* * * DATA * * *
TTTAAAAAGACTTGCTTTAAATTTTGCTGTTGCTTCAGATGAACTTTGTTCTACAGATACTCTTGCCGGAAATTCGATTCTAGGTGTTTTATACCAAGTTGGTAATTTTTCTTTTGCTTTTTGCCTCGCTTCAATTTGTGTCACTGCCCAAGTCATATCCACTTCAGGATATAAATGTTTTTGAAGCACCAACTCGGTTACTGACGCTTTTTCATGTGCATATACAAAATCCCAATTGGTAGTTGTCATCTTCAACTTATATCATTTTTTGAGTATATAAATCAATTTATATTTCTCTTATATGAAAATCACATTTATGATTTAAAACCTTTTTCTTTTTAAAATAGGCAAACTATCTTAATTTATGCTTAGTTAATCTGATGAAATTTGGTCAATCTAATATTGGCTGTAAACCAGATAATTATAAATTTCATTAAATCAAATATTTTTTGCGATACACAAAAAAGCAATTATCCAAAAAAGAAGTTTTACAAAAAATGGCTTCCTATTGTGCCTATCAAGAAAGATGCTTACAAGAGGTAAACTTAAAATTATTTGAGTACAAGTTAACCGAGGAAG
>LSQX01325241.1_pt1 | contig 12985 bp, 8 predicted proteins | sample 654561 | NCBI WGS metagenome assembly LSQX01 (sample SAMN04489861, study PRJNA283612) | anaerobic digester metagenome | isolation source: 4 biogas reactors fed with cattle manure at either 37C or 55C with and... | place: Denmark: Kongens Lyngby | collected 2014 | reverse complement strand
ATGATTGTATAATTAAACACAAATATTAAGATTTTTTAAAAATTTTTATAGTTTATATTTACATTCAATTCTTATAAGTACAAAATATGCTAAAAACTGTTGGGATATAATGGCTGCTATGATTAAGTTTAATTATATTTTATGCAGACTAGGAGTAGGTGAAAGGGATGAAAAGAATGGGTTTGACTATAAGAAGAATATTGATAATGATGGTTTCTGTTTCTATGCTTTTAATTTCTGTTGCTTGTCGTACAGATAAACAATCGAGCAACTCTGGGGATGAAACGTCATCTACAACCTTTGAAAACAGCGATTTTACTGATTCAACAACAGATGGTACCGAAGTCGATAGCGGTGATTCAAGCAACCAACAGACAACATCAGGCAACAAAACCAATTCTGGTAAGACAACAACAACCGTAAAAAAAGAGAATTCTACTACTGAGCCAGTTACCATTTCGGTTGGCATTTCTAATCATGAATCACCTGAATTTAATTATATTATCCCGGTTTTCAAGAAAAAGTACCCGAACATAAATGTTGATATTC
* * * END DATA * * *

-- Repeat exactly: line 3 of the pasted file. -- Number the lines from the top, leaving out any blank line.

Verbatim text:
ATGATTGTATAATTAAACACAAATATTAAGATTTTTTAAAAATTTTTATAGTTTATATTTACATTCAATTCTTATAAGTACAAAATATGCTAAAAACTGTTGGGATATAATGGCTGCTATGATTAAGTTTAATTATATTTTATGCAGACTAGGAGTAGGTGAAAGGGATGAAAAGAATGGGTTTGACTATAAGAAGAATATTGATAATGATGGTTTCTGTTTCTATGCTTTTAATTTCTGTTGCTTGTCGTACAGATAAACAATCGAGCAACTCTGGGGATGAAACGTCATCTACAACCTTTGAAAACAGCGATTTTACTGATTCAACAACAGATGGTACCGAAGTCGATAGCGGTGATTCAAGCAACCAACAGACAACATCAGGCAACAAAACCAATTCTGGTAAGACAACAACAACCGTAAAAAAAGAGAATTCTACTACTGAGCCAGTTACCATTTCGGTTGGCATTTCTAATCATGAATCACCTGAATTTAATTATATTATCCCGGTTTTCAAGAAAAAGTACCCGAACATAAATGTTGATATTC